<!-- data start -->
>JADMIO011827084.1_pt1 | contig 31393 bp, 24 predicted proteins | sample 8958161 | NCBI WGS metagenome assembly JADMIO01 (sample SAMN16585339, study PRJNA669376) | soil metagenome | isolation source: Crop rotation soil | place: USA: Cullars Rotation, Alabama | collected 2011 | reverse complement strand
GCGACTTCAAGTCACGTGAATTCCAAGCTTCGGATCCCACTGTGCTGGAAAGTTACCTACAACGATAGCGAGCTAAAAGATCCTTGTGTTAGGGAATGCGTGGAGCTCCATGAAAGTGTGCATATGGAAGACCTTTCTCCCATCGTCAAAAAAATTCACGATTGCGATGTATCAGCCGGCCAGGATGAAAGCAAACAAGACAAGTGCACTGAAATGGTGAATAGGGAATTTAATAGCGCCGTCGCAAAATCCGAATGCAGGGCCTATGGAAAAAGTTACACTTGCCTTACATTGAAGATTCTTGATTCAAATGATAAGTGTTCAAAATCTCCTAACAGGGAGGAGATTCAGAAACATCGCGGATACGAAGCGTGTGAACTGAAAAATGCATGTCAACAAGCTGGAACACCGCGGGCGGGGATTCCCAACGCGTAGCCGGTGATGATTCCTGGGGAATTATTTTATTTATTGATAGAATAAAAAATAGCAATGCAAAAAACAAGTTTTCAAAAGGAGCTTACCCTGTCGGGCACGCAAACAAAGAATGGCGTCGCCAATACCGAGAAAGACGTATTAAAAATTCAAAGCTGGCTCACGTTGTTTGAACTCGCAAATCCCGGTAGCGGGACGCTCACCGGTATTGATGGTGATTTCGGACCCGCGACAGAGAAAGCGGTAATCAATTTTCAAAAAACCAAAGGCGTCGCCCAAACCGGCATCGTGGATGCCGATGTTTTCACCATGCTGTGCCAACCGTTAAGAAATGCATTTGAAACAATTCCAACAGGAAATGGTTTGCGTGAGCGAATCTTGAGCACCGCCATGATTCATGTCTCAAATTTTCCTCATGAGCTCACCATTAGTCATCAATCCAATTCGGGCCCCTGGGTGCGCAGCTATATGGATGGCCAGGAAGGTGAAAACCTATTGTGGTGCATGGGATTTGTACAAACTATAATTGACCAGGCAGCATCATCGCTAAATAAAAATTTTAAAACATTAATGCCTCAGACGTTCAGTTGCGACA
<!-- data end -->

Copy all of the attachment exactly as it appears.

>JADMIO011827084.1_pt1 | contig 31393 bp, 24 predicted proteins | sample 8958161 | NCBI WGS metagenome assembly JADMIO01 (sample SAMN16585339, study PRJNA669376) | soil metagenome | isolation source: Crop rotation soil | place: USA: Cullars Rotation, Alabama | collected 2011 | reverse complement strand
GCGACTTCAAGTCACGTGAATTCCAAGCTTCGGATCCCACTGTGCTGGAAAGTTACCTACAACGATAGCGAGCTAAAAGATCCTTGTGTTAGGGAATGCGTGGAGCTCCATGAAAGTGTGCATATGGAAGACCTTTCTCCCATCGTCAAAAAAATTCACGATTGCGATGTATCAGCCGGCCAGGATGAAAGCAAACAAGACAAGTGCACTGAAATGGTGAATAGGGAATTTAATAGCGCCGTCGCAAAATCCGAATGCAGGGCCTATGGAAAAAGTTACACTTGCCTTACATTGAAGATTCTTGATTCAAATGATAAGTGTTCAAAATCTCCTAACAGGGAGGAGATTCAGAAACATCGCGGATACGAAGCGTGTGAACTGAAAAATGCATGTCAACAAGCTGGAACACCGCGGGCGGGGATTCCCAACGCGTAGCCGGTGATGATTCCTGGGGAATTATTTTATTTATTGATAGAATAAAAAATAGCAATGCAAAAAACAAGTTTTCAAAAGGAGCTTACCCTGTCGGGCACGCAAACAAAGAATGGCGTCGCCAATACCGAGAAAGACGTATTAAAAATTCAAAGCTGGCTCACGTTGTTTGAACTCGCAAATCCCGGTAGCGGGACGCTCACCGGTATTGATGGTGATTTCGGACCCGCGACAGAGAAAGCGGTAATCAATTTTCAAAAAACCAAAGGCGTCGCCCAAACCGGCATCGTGGATGCCGATGTTTTCACCATGCTGTGCCAACCGTTAAGAAATGCATTTGAAACAATTCCAACAGGAAATGGTTTGCGTGAGCGAATCTTGAGCACCGCCATGATTCATGTCTCAAATTTTCCTCATGAGCTCACCATTAGTCATCAATCCAATTCGGGCCCCTGGGTGCGCAGCTATATGGATGGCCAGGAAGGTGAAAACCTATTGTGGTGCATGGGATTTGTACAAACTATAATTGACCAGGCAGCATCATCGCTAAATAAAAATTTTAAAACATTAATGCCTCAGACGTTCAGTTGCGACA